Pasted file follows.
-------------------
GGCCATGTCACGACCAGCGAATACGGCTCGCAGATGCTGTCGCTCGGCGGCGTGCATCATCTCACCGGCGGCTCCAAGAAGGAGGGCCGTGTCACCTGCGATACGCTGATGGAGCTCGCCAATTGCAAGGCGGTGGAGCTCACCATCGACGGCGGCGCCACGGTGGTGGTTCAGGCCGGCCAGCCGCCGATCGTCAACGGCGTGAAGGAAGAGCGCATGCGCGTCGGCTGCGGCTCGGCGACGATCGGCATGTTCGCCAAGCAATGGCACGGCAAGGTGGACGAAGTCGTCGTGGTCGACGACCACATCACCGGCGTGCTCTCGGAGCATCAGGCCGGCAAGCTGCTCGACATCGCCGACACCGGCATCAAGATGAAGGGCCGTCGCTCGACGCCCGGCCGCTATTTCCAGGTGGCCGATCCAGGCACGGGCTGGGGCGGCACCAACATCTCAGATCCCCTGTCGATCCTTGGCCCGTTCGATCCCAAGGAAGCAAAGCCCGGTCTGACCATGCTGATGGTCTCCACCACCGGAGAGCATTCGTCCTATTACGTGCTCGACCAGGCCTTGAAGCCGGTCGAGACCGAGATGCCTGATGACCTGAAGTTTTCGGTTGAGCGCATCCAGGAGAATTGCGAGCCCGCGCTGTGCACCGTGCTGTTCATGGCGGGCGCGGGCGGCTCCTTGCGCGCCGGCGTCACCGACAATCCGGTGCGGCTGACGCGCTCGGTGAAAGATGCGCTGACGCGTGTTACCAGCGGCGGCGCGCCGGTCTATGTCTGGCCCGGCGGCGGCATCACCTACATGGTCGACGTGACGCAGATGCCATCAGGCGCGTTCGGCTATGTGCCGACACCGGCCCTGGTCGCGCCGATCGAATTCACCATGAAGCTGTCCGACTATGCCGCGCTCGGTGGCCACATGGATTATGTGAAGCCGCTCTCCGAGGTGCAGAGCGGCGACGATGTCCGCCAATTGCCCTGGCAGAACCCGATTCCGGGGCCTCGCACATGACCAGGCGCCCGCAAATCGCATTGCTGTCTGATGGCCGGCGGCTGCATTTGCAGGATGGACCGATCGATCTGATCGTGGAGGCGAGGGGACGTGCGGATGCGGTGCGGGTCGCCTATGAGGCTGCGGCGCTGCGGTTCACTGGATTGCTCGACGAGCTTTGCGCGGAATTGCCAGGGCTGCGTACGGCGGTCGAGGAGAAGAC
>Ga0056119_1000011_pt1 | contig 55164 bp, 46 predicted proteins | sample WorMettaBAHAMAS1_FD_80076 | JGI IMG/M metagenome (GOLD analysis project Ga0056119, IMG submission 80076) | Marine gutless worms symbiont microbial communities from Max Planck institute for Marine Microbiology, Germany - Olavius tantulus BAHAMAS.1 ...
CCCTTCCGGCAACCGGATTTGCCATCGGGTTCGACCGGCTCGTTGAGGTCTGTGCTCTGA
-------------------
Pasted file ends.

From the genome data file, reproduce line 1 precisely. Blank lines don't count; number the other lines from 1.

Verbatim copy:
GGCCATGTCACGACCAGCGAATACGGCTCGCAGATGCTGTCGCTCGGCGGCGTGCATCATCTCACCGGCGGCTCCAAGAAGGAGGGCCGTGTCACCTGCGATACGCTGATGGAGCTCGCCAATTGCAAGGCGGTGGAGCTCACCATCGACGGCGGCGCCACGGTGGTGGTTCAGGCCGGCCAGCCGCCGATCGTCAACGGCGTGAAGGAAGAGCGCATGCGCGTCGGCTGCGGCTCGGCGACGATCGGCATGTTCGCCAAGCAATGGCACGGCAAGGTGGACGAAGTCGTCGTGGTCGACGACCACATCACCGGCGTGCTCTCGGAGCATCAGGCCGGCAAGCTGCTCGACATCGCCGACACCGGCATCAAGATGAAGGGCCGTCGCTCGACGCCCGGCCGCTATTTCCAGGTGGCCGATCCAGGCACGGGCTGGGGCGGCACCAACATCTCAGATCCCCTGTCGATCCTTGGCCCGTTCGATCCCAAGGAAGCAAAGCCCGGTCTGACCATGCTGATGGTCTCCACCACCGGAGAGCATTCGTCCTATTACGTGCTCGACCAGGCCTTGAAGCCGGTCGAGACCGAGATGCCTGATGACCTGAAGTTTTCGGTTGAGCGCATCCAGGAGAATTGCGAGCCCGCGCTGTGCACCGTGCTGTTCATGGCGGGCGCGGGCGGCTCCTTGCGCGCCGGCGTCACCGACAATCCGGTGCGGCTGACGCGCTCGGTGAAAGATGCGCTGACGCGTGTTACCAGCGGCGGCGCGCCGGTCTATGTCTGGCCCGGCGGCGGCATCACCTACATGGTCGACGTGACGCAGATGCCATCAGGCGCGTTCGGCTATGTGCCGACACCGGCCCTGGTCGCGCCGATCGAATTCACCATGAAGCTGTCCGACTATGCCGCGCTCGGTGGCCACATGGATTATGTGAAGCCGCTCTCCGAGGTGCAGAGCGGCGACGATGTCCGCCAATTGCCCTGGCAGAACCCGATTCCGGGGCCTCGCACATGACCAGGCGCCCGCAAATCGCATTGCTGTCTGATGGCCGGCGGCTGCATTTGCAGGATGGACCGATCGATCTGATCGTGGAGGCGAGGGGACGTGCGGATGCGGTGCGGGTCGCCTATGAGGCTGCGGCGCTGCGGTTCACTGGATTGCTCGACGAGCTTTGCGCGGAATTGCCAGGGCTGCGTACGGCGGTCGAGGAGAAGAC